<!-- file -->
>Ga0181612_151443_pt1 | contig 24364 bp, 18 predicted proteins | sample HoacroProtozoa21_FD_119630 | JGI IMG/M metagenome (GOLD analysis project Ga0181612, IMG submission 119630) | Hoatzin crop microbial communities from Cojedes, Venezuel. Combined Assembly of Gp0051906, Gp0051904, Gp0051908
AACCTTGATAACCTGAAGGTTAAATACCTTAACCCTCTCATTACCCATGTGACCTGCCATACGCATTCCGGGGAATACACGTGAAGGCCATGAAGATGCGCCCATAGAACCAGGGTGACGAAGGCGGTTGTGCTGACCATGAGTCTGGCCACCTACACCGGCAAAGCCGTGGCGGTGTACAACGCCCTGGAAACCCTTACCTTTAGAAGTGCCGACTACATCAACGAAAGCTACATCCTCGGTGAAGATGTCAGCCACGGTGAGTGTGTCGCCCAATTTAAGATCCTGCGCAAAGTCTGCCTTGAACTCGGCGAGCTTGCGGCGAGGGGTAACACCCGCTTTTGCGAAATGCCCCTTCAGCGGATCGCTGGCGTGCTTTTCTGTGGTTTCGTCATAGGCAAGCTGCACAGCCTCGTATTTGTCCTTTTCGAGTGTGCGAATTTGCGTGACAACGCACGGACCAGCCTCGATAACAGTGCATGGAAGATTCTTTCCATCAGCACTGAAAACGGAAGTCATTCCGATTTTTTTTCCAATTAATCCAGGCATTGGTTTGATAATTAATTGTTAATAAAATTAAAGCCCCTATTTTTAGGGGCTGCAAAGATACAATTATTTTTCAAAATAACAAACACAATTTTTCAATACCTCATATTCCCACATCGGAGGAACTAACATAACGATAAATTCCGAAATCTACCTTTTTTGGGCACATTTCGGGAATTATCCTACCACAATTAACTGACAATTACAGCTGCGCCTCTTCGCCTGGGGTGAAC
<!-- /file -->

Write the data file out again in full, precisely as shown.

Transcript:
>Ga0181612_151443_pt1 | contig 24364 bp, 18 predicted proteins | sample HoacroProtozoa21_FD_119630 | JGI IMG/M metagenome (GOLD analysis project Ga0181612, IMG submission 119630) | Hoatzin crop microbial communities from Cojedes, Venezuel. Combined Assembly of Gp0051906, Gp0051904, Gp0051908
AACCTTGATAACCTGAAGGTTAAATACCTTAACCCTCTCATTACCCATGTGACCTGCCATACGCATTCCGGGGAATACACGTGAAGGCCATGAAGATGCGCCCATAGAACCAGGGTGACGAAGGCGGTTGTGCTGACCATGAGTCTGGCCACCTACACCGGCAAAGCCGTGGCGGTGTACAACGCCCTGGAAACCCTTACCTTTAGAAGTGCCGACTACATCAACGAAAGCTACATCCTCGGTGAAGATGTCAGCCACGGTGAGTGTGTCGCCCAATTTAAGATCCTGCGCAAAGTCTGCCTTGAACTCGGCGAGCTTGCGGCGAGGGGTAACACCCGCTTTTGCGAAATGCCCCTTCAGCGGATCGCTGGCGTGCTTTTCTGTGGTTTCGTCATAGGCAAGCTGCACAGCCTCGTATTTGTCCTTTTCGAGTGTGCGAATTTGCGTGACAACGCACGGACCAGCCTCGATAACAGTGCATGGAAGATTCTTTCCATCAGCACTGAAAACGGAAGTCATTCCGATTTTTTTTCCAATTAATCCAGGCATTGGTTTGATAATTAATTGTTAATAAAATTAAAGCCCCTATTTTTAGGGGCTGCAAAGATACAATTATTTTTCAAAATAACAAACACAATTTTTCAATACCTCATATTCCCACATCGGAGGAACTAACATAACGATAAATTCCGAAATCTACCTTTTTTGGGCACATTTCGGGAATTATCCTACCACAATTAACTGACAATTACAGCTGCGCCTCTTCGCCTGGGGTGAAC